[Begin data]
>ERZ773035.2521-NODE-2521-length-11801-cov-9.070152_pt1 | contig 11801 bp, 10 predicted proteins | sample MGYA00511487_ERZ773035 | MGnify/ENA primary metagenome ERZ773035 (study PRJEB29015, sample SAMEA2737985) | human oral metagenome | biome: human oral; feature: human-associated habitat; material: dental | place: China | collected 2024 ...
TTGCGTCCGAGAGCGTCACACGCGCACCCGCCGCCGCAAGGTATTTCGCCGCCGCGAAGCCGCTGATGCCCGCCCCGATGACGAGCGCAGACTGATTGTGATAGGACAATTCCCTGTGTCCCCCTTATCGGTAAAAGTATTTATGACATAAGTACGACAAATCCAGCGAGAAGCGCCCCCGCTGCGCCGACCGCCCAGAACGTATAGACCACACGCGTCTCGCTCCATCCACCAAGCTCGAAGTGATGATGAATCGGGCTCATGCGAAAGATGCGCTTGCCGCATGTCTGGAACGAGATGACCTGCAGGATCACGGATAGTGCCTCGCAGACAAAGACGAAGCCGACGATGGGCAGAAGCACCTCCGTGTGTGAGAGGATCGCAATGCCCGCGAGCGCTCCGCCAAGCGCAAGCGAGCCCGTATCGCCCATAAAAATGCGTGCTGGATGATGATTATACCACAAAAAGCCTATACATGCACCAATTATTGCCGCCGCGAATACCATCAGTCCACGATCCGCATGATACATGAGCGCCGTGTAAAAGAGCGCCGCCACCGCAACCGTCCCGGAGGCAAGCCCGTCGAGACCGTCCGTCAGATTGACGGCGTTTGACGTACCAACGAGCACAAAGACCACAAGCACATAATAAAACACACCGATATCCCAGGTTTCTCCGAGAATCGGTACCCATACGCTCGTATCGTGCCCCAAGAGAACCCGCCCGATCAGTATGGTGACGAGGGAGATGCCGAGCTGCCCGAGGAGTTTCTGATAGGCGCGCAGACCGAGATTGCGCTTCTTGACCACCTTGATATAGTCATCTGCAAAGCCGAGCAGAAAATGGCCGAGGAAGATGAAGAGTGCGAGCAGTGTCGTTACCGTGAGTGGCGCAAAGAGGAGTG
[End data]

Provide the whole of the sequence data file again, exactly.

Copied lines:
>ERZ773035.2521-NODE-2521-length-11801-cov-9.070152_pt1 | contig 11801 bp, 10 predicted proteins | sample MGYA00511487_ERZ773035 | MGnify/ENA primary metagenome ERZ773035 (study PRJEB29015, sample SAMEA2737985) | human oral metagenome | biome: human oral; feature: human-associated habitat; material: dental | place: China | collected 2024 ...
TTGCGTCCGAGAGCGTCACACGCGCACCCGCCGCCGCAAGGTATTTCGCCGCCGCGAAGCCGCTGATGCCCGCCCCGATGACGAGCGCAGACTGATTGTGATAGGACAATTCCCTGTGTCCCCCTTATCGGTAAAAGTATTTATGACATAAGTACGACAAATCCAGCGAGAAGCGCCCCCGCTGCGCCGACCGCCCAGAACGTATAGACCACACGCGTCTCGCTCCATCCACCAAGCTCGAAGTGATGATGAATCGGGCTCATGCGAAAGATGCGCTTGCCGCATGTCTGGAACGAGATGACCTGCAGGATCACGGATAGTGCCTCGCAGACAAAGACGAAGCCGACGATGGGCAGAAGCACCTCCGTGTGTGAGAGGATCGCAATGCCCGCGAGCGCTCCGCCAAGCGCAAGCGAGCCCGTATCGCCCATAAAAATGCGTGCTGGATGATGATTATACCACAAAAAGCCTATACATGCACCAATTATTGCCGCCGCGAATACCATCAGTCCACGATCCGCATGATACATGAGCGCCGTGTAAAAGAGCGCCGCCACCGCAACCGTCCCGGAGGCAAGCCCGTCGAGACCGTCCGTCAGATTGACGGCGTTTGACGTACCAACGAGCACAAAGACCACAAGCACATAATAAAACACACCGATATCCCAGGTTTCTCCGAGAATCGGTACCCATACGCTCGTATCGTGCCCCAAGAGAACCCGCCCGATCAGTATGGTGACGAGGGAGATGCCGAGCTGCCCGAGGAGTTTCTGATAGGCGCGCAGACCGAGATTGCGCTTCTTGACCACCTTGATATAGTCATCTGCAAAGCCGAGCAGAAAATGGCCGAGGAAGATGAAGAGTGCGAGCAGTGTCGTTACCGTGAGTGGCGCAAAGAGGAGTG